It's not infrequent that I wish the therapist that diagnosed my RAD had really clued me in to what it truly meant. I didn't think it was that big of a deal - figured it would pass with enough love. Had I known then what I know now, I would have started earlier on dealing with it. But even before she was diagnosed I knew something was wrong. When I took custody of her at about 2 years old, one of the oddest things she did was hoard food. I knew from visiting her while she was still with her bio-mom that she wasn't exactly living a normal lifestyle. I frequently caught her digging in the garbage can for food, and once watched "mom" toss her food plate on the floor for her - like she was feeding a dog. So when I found her sticking food in her pockets to save for later I just thought this was normal and would pass. After all, with time she would come to learn that as long as she was with me she WOULD always have enough food to eat, and not need to hoard or stash food anywhere. About a year later she was diagnosed with insulin dependent diabetes which only led to more issues with food. So I chalked things up to that as well.
Here we are 12 years later and food is still an issue. She will sneak out in the middle of the night to eat and not get a shot for it (which causes her to start her day with super high blood sugars), and we have had to abandon most of our kitchen cupboards and keep as many of the carbohydrate-laden foods as possible in our bedroom closet. And let's not get into the candy she somehow "finds" (another wonderful RAD trait - where DO they find all these things? Oh wait, we know the answer to that!) and eats. Thankfully, the staff at her Day Treatment Center is on top of things and they keep a close eye on her, confiscating any candy they find and then calling me to let me know.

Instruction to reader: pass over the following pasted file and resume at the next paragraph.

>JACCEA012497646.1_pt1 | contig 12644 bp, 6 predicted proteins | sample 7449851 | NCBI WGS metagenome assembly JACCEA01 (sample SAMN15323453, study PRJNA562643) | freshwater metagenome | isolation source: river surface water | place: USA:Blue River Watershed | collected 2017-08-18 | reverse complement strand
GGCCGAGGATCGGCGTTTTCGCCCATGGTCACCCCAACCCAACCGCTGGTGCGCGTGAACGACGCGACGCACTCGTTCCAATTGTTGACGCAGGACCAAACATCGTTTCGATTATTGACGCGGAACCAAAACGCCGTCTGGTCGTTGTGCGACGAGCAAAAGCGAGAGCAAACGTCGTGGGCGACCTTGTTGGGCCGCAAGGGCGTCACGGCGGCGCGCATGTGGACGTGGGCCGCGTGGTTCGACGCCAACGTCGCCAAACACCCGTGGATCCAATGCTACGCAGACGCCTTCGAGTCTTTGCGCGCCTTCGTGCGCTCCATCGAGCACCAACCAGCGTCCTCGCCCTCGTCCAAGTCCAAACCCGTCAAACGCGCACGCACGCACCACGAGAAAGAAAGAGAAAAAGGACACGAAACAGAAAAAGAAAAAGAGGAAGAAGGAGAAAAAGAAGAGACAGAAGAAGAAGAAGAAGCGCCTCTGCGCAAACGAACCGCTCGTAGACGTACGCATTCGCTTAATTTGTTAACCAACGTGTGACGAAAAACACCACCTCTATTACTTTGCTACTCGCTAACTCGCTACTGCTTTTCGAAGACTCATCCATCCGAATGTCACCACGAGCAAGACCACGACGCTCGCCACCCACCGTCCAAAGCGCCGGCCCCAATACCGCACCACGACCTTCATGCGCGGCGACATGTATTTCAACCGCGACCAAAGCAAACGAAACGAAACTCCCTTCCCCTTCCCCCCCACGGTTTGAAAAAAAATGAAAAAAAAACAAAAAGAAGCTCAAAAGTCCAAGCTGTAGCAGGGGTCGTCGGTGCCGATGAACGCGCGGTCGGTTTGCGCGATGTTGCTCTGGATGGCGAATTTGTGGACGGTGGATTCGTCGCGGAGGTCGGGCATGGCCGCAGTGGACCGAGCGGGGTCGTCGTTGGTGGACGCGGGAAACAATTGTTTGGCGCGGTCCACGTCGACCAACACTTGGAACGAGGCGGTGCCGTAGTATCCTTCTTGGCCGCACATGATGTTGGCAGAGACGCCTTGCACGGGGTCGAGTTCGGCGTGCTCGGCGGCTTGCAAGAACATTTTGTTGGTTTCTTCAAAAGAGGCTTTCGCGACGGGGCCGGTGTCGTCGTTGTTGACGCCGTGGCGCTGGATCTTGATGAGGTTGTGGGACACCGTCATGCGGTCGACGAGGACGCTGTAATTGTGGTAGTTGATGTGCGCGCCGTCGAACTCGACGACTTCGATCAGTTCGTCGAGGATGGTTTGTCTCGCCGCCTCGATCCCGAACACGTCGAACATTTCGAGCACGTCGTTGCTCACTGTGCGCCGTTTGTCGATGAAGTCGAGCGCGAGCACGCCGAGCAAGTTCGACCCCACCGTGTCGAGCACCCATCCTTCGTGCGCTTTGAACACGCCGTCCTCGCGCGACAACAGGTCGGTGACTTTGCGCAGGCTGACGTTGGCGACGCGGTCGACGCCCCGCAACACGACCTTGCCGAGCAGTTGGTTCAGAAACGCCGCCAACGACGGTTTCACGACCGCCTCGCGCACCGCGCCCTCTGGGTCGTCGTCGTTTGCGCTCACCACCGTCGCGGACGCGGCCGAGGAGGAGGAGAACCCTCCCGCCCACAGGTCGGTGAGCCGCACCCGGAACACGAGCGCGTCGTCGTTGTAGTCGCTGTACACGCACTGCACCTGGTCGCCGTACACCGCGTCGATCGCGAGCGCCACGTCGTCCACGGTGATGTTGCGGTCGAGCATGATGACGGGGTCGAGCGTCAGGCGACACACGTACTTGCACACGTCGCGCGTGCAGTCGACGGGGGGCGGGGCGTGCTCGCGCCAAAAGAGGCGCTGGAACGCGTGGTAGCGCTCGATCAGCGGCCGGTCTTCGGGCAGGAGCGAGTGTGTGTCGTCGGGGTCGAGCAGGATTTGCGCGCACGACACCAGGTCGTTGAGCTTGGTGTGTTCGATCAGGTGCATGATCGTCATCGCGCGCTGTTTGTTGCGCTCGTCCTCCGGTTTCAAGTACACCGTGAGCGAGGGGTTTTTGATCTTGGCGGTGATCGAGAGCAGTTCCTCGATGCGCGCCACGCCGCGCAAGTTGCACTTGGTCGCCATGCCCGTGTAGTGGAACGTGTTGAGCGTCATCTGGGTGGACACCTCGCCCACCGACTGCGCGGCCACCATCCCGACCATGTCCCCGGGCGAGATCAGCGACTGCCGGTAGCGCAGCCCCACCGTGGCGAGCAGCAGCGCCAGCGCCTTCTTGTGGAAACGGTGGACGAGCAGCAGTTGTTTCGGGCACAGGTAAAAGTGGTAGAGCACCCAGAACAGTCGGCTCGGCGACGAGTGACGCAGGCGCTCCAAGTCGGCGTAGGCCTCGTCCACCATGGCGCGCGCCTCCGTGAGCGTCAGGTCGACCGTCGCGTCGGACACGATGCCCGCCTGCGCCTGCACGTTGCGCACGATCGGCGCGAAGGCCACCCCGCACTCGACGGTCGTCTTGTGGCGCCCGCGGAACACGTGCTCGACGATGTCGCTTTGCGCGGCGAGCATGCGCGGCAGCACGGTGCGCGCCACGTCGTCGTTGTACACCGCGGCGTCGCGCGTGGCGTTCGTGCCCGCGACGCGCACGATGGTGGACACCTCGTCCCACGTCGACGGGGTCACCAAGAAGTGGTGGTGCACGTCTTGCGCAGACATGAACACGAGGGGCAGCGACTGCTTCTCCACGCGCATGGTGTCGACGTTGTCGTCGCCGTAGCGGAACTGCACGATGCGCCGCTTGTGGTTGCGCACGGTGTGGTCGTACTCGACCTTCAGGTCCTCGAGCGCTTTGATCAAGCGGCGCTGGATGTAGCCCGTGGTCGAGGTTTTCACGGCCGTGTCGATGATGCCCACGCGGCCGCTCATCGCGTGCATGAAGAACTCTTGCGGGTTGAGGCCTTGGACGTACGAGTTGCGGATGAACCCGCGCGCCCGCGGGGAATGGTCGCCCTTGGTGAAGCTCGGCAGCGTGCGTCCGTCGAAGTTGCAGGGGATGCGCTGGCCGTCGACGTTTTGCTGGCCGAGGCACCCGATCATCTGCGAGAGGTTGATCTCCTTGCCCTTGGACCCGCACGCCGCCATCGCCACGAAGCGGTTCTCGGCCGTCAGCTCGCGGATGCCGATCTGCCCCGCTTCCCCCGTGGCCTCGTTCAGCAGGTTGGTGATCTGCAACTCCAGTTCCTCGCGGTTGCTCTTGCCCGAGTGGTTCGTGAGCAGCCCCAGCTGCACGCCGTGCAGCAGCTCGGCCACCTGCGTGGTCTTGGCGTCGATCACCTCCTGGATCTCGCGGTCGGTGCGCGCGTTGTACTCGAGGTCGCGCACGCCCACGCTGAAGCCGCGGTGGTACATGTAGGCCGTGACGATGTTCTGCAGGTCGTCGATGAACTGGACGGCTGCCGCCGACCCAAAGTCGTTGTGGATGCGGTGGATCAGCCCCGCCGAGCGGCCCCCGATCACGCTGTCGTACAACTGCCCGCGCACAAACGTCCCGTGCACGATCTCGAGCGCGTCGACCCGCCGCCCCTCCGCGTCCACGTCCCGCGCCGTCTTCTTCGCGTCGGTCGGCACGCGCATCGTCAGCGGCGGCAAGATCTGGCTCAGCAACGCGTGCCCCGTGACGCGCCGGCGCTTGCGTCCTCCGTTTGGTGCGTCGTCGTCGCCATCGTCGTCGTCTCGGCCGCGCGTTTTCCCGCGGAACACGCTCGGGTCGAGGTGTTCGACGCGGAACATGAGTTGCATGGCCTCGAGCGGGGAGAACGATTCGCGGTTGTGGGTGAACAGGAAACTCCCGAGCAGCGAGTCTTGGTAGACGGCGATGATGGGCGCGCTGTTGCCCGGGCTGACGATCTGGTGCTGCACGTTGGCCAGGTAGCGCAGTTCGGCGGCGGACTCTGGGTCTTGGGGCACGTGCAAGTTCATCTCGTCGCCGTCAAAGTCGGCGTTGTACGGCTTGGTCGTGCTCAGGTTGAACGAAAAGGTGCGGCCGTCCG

With most kids, if you say "if you do this, you can have a donut (or ice cream, or whatever)", they learn that they CAN have treats if they simply do what is asked of them. We have tried that with our RAD over and over again but it's as though we're telling her for the first time, every time. And she doesn't care. It's a sense of entitlement I guess? I tell her, "keep your blood sugar under control today so we can have desert tonight". But there's too much 'immediate gratification' involved - she'll go ahead and eat whatever she wants all day long, and then complain how unfair it is when the rest of us are eating desert and she can't because her blood sugar is 5 times higher than it should be. Ahhh, the joys of RAD!!